Saturday, April 30, 2005

Yellow-headed Blackbirds are uncommon in the Willamette Valley. One of the few known groups returns every spring to a marsh near Amity in Yamhill County. I wonder what purpose is served by the yellow head. If nothing else, it's a remarkable decoration.

Wednesday, April 27, 2005

The female Violet-green Swallow spent a lot of time indoors today, moving a wad of grass and a blue feather from one place to another. I still have not seen the male inside.

Monday, April 25, 2005

The Robin's song in springtime is one of nature's most melodious sounds in North America. Unfortunately, at least in western Oregon, it suffers the fate of any beautiful thing that is common -- for most people it just fades into the background. Hey, stop for a second... just listen to that!

Saturday, April 23, 2005

Wood Duck up close

This rainy day was quite alright for this male Wood Duck foraging in a soggy field. A scientific approach would no doubt try to explain the evolutionary reasons for such a combination of colors, but I find it easier to believe it's just for anyhow.

Thursday, April 21, 2005

One of my earliest memories is of the Violet-green Swallows that used my dad's nestboxes, and I always wished that I could watch the actual nest-building process, and what they did with the chicken feathers I tossed up for them to catch on the wing. Of course, the indoors part was always hidden from view. But now, thanks to technology, I can satisfy my curiosity about that. This female was checking out one of my boxes today, and seemed to like the layout pretty well.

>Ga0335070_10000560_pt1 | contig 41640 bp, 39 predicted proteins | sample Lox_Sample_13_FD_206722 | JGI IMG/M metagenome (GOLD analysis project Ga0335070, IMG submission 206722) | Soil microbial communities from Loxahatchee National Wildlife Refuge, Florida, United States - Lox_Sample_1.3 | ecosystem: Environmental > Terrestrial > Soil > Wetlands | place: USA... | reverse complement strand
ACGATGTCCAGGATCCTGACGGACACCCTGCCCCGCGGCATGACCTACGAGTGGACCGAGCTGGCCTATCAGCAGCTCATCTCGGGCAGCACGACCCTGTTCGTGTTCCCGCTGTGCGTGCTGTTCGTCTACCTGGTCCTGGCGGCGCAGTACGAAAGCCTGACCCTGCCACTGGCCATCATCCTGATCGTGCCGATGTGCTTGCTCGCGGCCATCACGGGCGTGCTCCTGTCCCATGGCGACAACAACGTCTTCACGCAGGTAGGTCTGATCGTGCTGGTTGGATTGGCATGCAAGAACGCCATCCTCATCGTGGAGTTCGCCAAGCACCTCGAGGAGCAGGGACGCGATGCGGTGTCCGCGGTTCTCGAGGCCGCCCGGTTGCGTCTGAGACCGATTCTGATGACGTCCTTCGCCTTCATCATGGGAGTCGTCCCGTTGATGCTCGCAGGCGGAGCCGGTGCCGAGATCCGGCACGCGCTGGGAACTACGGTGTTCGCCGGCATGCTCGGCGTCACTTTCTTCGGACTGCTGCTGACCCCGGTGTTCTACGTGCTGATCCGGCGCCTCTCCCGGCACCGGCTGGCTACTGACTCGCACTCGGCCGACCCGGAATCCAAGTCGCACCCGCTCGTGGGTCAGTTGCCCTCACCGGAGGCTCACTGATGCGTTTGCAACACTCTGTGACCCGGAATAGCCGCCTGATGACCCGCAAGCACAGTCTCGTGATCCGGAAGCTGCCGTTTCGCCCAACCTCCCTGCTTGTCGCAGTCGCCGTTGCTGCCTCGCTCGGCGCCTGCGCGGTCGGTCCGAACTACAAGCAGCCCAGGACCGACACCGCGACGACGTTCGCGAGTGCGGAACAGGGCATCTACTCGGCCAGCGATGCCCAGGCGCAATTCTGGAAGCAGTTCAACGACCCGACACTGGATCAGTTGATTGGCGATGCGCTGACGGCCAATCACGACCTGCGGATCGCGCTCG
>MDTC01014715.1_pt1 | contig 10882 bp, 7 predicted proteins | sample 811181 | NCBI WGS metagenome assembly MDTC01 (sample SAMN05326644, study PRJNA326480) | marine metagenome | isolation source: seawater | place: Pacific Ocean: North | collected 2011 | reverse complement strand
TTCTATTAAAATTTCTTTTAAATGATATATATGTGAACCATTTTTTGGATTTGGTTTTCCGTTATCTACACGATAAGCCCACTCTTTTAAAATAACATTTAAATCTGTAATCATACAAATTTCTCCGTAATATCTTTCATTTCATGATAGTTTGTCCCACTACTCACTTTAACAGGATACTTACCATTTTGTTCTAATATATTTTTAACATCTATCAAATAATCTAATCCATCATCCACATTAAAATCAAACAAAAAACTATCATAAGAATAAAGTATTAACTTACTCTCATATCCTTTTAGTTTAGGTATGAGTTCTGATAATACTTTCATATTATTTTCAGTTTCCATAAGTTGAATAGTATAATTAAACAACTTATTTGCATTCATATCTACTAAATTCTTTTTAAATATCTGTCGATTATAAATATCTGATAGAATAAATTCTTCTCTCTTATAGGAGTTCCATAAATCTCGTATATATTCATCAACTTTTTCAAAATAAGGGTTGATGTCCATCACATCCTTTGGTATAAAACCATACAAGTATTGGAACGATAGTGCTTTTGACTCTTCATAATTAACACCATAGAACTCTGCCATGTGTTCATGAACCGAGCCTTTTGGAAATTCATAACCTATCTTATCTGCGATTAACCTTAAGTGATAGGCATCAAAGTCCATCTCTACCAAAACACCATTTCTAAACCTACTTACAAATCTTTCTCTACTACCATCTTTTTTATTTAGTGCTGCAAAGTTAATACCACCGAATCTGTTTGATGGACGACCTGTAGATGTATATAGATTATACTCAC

Wednesday, April 20, 2005

Having heard that Painted Lady butterflies were streaming northward from the well-watered deserts of Mexico and Arizona this spring, I was not surprised to see many passing by my office today. But when I got a close-up look at this one I was amazed that it could look this good after flying for hundreds of miles, and maybe a thousand. Quite a remarkable lady, and beautiful, too!

Sunday, April 10, 2005

Another view of the Barred Owl in Dallas, Oregon. Probably the last sight seen by many a careless mouse.

Tuesday, April 05, 2005

A relative newcomer west of the Rocky Mts., the Barred Owl is not bashful about advertising its presence. This one has taken up residence in a city park, and is asking of anyone within a hundred yards, "Who cooks for you?" I have a question of my own: "What has changed in the west that now makes it a welcoming place for this species?"

Monday, April 04, 2005

Of all the signs of returning spring, the arrival of "my" Violet-green Swallows always clinches it for me. I've seen others around the area for a few weeks, but just a few days ago, on a sunny morning, there were several suddenly at my house, flying up to the nestbox they used last year. They seem as pleased to be back as I am to have them back. I just wish I knew where they spent the winter; probably somewhere between San Diego and San Salvador.